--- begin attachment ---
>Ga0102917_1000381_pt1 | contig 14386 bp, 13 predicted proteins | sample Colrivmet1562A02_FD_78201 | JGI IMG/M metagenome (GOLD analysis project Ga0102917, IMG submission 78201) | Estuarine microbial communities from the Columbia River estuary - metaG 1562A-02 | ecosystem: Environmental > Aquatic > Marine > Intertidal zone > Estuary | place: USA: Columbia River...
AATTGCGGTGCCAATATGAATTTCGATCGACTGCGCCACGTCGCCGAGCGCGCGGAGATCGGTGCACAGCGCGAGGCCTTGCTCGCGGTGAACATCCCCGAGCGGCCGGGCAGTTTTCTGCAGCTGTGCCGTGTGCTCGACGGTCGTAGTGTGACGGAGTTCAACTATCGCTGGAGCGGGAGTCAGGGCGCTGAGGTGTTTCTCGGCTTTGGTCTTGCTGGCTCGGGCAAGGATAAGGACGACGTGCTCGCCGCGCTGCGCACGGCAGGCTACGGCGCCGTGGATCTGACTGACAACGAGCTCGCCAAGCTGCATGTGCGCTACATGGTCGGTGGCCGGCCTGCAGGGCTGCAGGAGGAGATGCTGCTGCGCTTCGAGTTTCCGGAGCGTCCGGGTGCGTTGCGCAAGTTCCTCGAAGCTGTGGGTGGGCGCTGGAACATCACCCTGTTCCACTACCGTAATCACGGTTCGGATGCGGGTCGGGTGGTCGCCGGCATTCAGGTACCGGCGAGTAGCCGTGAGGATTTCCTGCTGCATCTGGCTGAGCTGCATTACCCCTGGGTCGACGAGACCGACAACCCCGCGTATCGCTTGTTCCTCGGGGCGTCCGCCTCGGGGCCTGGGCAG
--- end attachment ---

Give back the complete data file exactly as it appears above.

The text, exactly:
>Ga0102917_1000381_pt1 | contig 14386 bp, 13 predicted proteins | sample Colrivmet1562A02_FD_78201 | JGI IMG/M metagenome (GOLD analysis project Ga0102917, IMG submission 78201) | Estuarine microbial communities from the Columbia River estuary - metaG 1562A-02 | ecosystem: Environmental > Aquatic > Marine > Intertidal zone > Estuary | place: USA: Columbia River...
AATTGCGGTGCCAATATGAATTTCGATCGACTGCGCCACGTCGCCGAGCGCGCGGAGATCGGTGCACAGCGCGAGGCCTTGCTCGCGGTGAACATCCCCGAGCGGCCGGGCAGTTTTCTGCAGCTGTGCCGTGTGCTCGACGGTCGTAGTGTGACGGAGTTCAACTATCGCTGGAGCGGGAGTCAGGGCGCTGAGGTGTTTCTCGGCTTTGGTCTTGCTGGCTCGGGCAAGGATAAGGACGACGTGCTCGCCGCGCTGCGCACGGCAGGCTACGGCGCCGTGGATCTGACTGACAACGAGCTCGCCAAGCTGCATGTGCGCTACATGGTCGGTGGCCGGCCTGCAGGGCTGCAGGAGGAGATGCTGCTGCGCTTCGAGTTTCCGGAGCGTCCGGGTGCGTTGCGCAAGTTCCTCGAAGCTGTGGGTGGGCGCTGGAACATCACCCTGTTCCACTACCGTAATCACGGTTCGGATGCGGGTCGGGTGGTCGCCGGCATTCAGGTACCGGCGAGTAGCCGTGAGGATTTCCTGCTGCATCTGGCTGAGCTGCATTACCCCTGGGTCGACGAGACCGACAACCCCGCGTATCGCTTGTTCCTCGGGGCGTCCGCCTCGGGGCCTGGGCAG